The oil and gas driller controls high-quality drillable land across many of America's top shale plays. That resource base -- which the company recently boosted with a needle-moving acquisition -- has it on track to grow its oil production by 32% this year. Further, the company sees its oil output increasing another 29% next year, which would effectively double its adjusted production from 2018's stand-alone level.
The problem with Chesapeake Energy -- and the reason it has a low share price -- is that it ended the first quarter with nearly $10 billion of debt on its balance sheet. That pushed its leverage ratio up to around 4.0 times debt to EBITDA, which was twice its targeted 2.0 times level. While the company's oil-focused growth plan has it on track to reduce leverage to about 2.8 times by the end of next year, it needs oil prices to cooperate to achieve that plan.
Because of its debt level, oil prices can have a significant impact on Chesapeake Energy's stock price. This year, for example, Chesapeake Energy's stock soared more than 50% as oil prices rebounded from 2018's late-year plunge. However, it has since given up all those gains and then some as it's now down about 8% after crude prices crashed into another bear market. If oil prices rebound again, Chesapeake Energy's stock could soar, which makes it an appealing option for investors seeking significant upside. However, if crude keeps falling, Chesapeake's stock will likely tumble even further, which is why investors need to tread carefully with this oil stock.
Try throwing caution to the wind
Neha Chamaria (TPI Composites): The strongest argument against buying penny stocks is the risks they carry, which could range from business and industry risks to thinly traded share volumes. Where things stand now, TPI Composites might seem like a risky proposition given several unanticipated recent challenges that forced the composite wind blade manufacturer to slash its full-year earnings guidance. Yet, TPI shares could prove richly rewarding in the long run if things fall into place as the company anticipates.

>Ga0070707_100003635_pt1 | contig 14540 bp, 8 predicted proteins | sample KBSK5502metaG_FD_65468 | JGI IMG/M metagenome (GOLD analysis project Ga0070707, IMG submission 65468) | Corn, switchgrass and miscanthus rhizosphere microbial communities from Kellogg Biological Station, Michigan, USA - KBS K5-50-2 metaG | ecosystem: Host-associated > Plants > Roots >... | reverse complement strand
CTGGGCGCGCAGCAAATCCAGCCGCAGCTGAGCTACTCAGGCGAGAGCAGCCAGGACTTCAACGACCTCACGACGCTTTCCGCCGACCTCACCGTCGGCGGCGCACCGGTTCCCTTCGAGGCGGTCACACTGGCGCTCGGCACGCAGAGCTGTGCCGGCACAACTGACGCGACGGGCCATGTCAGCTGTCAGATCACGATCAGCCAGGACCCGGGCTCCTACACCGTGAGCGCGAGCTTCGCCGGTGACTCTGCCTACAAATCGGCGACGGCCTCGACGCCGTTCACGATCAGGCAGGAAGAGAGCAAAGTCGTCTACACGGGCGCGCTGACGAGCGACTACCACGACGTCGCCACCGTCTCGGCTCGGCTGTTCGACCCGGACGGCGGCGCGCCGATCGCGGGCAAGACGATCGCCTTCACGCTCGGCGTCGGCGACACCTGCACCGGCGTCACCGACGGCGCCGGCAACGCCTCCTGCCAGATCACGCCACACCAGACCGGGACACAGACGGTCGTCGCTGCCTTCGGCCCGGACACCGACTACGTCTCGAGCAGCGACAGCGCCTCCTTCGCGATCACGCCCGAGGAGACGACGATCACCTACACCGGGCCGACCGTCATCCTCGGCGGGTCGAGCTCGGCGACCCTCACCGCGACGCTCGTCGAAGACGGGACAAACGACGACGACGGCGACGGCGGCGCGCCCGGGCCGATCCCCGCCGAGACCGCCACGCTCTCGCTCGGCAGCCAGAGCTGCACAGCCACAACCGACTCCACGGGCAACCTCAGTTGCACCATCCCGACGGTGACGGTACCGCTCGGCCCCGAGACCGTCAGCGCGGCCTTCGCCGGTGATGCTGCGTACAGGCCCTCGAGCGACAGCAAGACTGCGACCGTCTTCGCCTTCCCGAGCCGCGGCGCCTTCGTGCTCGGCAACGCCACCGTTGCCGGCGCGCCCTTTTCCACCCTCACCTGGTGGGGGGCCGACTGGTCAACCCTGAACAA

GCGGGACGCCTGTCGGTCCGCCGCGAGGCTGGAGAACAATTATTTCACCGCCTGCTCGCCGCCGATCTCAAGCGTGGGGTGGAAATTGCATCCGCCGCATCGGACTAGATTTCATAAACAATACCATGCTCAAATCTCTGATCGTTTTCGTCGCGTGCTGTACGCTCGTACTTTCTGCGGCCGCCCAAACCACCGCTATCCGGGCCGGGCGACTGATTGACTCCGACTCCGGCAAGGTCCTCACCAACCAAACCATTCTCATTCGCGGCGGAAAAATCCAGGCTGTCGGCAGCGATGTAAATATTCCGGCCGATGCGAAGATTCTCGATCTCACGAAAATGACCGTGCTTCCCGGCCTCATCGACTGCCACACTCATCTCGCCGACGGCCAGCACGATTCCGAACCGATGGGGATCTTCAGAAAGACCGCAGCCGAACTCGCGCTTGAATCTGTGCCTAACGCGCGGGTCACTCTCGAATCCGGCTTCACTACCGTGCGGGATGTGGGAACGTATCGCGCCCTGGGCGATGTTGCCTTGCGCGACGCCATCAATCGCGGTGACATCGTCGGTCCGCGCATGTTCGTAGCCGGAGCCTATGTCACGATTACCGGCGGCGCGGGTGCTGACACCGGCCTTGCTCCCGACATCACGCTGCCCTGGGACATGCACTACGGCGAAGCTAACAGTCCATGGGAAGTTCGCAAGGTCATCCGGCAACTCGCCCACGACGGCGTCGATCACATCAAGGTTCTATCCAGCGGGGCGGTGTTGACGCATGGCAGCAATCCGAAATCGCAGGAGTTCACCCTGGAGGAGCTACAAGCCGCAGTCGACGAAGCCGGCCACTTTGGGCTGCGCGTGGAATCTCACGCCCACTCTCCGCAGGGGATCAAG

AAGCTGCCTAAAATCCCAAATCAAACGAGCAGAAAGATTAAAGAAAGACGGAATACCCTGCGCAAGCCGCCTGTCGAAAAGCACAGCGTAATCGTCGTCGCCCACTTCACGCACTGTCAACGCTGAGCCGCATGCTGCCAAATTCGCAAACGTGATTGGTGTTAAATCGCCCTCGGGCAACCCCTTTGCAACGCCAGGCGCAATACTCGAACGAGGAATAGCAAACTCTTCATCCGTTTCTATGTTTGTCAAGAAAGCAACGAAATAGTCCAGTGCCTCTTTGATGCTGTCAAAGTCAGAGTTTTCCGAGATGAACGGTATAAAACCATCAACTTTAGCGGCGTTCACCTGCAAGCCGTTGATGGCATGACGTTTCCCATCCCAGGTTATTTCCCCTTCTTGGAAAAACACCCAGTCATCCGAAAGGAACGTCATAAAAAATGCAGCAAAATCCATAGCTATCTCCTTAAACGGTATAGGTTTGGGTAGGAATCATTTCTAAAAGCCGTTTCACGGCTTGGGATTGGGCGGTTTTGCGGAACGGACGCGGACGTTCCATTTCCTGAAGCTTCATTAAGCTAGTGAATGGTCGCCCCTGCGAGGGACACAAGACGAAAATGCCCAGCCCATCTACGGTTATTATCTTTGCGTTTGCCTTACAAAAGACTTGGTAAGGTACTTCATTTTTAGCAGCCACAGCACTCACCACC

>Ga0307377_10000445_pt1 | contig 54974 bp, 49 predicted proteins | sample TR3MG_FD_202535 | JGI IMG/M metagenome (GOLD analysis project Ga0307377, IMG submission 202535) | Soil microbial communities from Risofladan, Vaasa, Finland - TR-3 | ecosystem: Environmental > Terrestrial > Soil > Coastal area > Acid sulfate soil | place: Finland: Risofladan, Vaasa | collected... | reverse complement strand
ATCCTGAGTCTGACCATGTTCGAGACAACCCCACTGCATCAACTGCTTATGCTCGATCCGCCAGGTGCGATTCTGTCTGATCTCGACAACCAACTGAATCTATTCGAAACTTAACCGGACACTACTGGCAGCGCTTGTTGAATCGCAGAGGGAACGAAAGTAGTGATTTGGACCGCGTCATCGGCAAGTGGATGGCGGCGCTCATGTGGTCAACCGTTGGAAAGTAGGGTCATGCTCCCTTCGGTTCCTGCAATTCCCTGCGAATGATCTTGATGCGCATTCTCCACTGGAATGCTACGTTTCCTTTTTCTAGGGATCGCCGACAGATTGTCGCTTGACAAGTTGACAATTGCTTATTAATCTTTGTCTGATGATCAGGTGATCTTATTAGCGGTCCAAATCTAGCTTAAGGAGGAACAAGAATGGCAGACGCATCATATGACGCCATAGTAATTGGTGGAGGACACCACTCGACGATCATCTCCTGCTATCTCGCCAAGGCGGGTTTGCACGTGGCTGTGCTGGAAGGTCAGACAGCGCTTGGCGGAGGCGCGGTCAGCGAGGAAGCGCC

You see, TPI doesn't have to worry about demand. In its first quarter, the company billed for 662 wind blade sets, or roughly 16% more units year over year. TPI's average realized sales price is also visibly trending north for some quarters now. Globally, wind remains the largest "non-hydro renewable technology," with power generation growing 12% in 2018, according to the International Energy Agency. TPI is a leader in wind blades manufacturing and counts the world's largest wind turbine companies among its customers.
TPI's problems, therefore, stem from issues other than demand, such as a customer bankruptcy and a labor strike at its Matamoros facility in Mexico in the first quarter. The impact of the latter, in particular, could last through the year in the form of limited production and higher costs. Mexico contributed nearly 26% to TPI's sales in fiscal 2018 with Matamoros having just started production last year, mainly of blades for TPI's largest customer, Vestas.
Amid the headwinds, President Trump's recent decision to not impose tariffs on Mexican imports comes as a relief for TPI. For now, management is confident that it will double 2018 revenue to more than $2 billion by 2021. TPI shares, therefore, have a strong chance to make up for recent losses and some beyond 2019 if the company can swing back to profitability next year and inch closer to its 2021 goals.